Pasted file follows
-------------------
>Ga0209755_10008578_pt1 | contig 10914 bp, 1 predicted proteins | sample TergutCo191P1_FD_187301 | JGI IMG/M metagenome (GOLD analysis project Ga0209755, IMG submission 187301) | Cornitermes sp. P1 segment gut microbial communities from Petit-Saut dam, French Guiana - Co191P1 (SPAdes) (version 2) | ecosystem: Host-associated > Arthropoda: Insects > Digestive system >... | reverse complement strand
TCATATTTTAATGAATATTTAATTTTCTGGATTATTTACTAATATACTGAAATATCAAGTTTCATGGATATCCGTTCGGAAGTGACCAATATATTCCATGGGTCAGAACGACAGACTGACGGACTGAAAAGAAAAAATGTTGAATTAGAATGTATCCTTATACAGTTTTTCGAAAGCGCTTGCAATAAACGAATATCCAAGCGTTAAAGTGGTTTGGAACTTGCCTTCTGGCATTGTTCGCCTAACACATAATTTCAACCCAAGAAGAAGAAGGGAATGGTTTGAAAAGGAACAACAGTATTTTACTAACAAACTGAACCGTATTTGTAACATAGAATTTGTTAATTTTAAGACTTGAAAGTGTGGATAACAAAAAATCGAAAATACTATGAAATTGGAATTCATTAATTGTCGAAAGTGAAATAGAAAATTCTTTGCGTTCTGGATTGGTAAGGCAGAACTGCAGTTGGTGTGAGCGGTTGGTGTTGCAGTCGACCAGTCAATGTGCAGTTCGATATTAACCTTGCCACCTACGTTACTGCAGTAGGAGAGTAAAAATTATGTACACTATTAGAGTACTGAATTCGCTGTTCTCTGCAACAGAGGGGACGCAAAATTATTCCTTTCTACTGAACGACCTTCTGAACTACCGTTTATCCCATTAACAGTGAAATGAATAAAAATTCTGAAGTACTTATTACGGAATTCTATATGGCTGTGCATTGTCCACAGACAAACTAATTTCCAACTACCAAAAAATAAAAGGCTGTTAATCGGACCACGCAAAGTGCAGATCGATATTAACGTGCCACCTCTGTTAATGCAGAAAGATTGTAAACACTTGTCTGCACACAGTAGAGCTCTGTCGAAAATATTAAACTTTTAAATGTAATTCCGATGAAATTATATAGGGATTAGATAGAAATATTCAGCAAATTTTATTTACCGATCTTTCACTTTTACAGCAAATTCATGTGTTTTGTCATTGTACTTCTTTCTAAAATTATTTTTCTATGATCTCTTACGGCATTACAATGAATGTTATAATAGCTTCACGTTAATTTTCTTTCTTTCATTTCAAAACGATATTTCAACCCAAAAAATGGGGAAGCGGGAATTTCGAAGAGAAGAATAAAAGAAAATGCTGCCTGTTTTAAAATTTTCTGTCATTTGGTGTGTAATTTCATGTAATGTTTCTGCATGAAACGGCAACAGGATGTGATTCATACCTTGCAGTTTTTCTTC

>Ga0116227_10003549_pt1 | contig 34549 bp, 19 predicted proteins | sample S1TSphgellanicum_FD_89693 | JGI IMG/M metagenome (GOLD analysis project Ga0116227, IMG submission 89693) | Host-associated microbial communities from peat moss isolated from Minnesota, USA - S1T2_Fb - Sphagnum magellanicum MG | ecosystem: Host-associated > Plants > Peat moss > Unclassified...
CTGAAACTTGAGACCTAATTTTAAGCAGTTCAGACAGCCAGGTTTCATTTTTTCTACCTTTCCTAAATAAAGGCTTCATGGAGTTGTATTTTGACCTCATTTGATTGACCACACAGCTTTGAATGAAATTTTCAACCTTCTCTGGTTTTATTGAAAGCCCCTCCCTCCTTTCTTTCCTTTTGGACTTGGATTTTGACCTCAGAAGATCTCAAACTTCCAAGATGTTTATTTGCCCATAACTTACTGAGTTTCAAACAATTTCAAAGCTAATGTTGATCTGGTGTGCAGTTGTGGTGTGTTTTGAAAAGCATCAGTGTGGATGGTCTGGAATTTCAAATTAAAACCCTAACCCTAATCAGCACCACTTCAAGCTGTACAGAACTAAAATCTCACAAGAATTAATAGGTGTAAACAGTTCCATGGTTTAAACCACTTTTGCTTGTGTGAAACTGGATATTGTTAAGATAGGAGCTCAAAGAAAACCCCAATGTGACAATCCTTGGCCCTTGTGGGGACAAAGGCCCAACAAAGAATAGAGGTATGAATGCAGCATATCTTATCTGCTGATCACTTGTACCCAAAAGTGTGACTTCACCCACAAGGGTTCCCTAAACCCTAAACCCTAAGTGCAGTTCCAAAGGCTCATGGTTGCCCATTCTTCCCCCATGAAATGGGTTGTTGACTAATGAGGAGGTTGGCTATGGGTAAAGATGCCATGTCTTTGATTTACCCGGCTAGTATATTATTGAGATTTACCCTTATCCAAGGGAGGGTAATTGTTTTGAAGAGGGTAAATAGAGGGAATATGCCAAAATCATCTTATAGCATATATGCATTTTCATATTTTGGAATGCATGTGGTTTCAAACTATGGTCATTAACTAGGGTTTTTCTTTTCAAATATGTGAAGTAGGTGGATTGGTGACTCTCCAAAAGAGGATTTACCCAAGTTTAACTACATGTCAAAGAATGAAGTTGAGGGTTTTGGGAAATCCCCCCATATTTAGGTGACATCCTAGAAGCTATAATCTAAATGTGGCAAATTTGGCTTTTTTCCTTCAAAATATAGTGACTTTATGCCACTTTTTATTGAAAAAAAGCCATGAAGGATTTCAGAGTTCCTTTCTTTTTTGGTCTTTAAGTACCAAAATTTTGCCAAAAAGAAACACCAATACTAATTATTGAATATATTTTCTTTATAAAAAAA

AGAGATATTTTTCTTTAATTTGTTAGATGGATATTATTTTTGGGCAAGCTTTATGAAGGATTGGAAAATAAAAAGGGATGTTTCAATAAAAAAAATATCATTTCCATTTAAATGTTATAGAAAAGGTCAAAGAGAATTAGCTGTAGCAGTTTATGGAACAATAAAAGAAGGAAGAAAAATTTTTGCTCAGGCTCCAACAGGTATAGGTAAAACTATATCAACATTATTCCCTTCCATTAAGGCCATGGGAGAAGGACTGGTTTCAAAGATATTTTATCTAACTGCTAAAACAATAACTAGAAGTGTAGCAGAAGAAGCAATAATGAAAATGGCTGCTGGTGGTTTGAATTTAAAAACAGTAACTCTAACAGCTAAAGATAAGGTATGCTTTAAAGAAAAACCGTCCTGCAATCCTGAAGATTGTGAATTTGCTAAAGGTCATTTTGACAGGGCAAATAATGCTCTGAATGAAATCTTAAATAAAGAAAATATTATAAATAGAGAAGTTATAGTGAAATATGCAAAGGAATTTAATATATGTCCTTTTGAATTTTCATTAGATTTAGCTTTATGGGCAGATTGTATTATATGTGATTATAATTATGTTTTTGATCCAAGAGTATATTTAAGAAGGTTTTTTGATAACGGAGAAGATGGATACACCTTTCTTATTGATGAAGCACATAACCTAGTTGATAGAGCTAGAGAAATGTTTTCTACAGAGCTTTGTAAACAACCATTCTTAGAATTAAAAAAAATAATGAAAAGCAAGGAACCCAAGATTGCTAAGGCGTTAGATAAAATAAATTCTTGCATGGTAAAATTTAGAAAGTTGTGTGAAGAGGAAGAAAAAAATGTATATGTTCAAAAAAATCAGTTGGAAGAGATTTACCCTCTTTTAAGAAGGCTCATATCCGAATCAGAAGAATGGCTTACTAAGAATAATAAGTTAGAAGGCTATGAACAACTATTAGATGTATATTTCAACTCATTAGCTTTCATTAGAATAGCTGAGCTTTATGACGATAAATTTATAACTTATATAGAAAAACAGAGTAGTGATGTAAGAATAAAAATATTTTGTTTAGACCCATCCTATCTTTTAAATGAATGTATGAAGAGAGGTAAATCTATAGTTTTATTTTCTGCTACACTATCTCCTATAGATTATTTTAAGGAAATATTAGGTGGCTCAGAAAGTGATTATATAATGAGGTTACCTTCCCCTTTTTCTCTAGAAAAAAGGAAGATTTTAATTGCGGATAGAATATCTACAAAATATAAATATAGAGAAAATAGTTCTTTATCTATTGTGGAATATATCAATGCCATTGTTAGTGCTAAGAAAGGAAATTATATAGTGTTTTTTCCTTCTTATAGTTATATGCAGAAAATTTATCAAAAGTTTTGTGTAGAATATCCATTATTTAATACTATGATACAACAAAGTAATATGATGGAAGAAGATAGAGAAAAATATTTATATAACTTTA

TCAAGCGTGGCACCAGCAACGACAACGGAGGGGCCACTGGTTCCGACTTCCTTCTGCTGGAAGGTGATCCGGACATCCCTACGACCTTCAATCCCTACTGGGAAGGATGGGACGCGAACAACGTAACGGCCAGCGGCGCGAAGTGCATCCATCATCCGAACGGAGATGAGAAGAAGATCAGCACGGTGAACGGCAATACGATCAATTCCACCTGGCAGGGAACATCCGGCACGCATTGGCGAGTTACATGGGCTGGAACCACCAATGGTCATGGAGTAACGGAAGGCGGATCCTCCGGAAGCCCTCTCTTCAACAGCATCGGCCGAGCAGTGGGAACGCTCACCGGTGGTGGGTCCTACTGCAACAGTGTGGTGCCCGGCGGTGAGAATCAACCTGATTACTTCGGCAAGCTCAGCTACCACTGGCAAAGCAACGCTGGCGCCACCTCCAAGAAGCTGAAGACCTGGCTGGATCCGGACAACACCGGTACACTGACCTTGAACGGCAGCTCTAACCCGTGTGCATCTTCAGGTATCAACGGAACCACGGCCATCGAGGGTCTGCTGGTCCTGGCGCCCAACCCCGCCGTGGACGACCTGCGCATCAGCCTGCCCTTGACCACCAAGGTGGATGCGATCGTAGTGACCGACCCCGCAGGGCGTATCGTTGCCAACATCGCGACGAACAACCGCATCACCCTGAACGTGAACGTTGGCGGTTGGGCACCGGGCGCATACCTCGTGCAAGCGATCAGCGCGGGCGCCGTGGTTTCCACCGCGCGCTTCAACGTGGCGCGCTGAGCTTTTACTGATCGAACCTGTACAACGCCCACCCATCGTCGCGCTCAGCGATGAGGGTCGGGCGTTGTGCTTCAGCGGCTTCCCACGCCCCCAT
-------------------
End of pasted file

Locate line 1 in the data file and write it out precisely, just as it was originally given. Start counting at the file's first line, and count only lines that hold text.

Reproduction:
>Ga0209755_10008578_pt1 | contig 10914 bp, 1 predicted proteins | sample TergutCo191P1_FD_187301 | JGI IMG/M metagenome (GOLD analysis project Ga0209755, IMG submission 187301) | Cornitermes sp. P1 segment gut microbial communities from Petit-Saut dam, French Guiana - Co191P1 (SPAdes) (version 2) | ecosystem: Host-associated > Arthropoda: Insects > Digestive system >... | reverse complement strand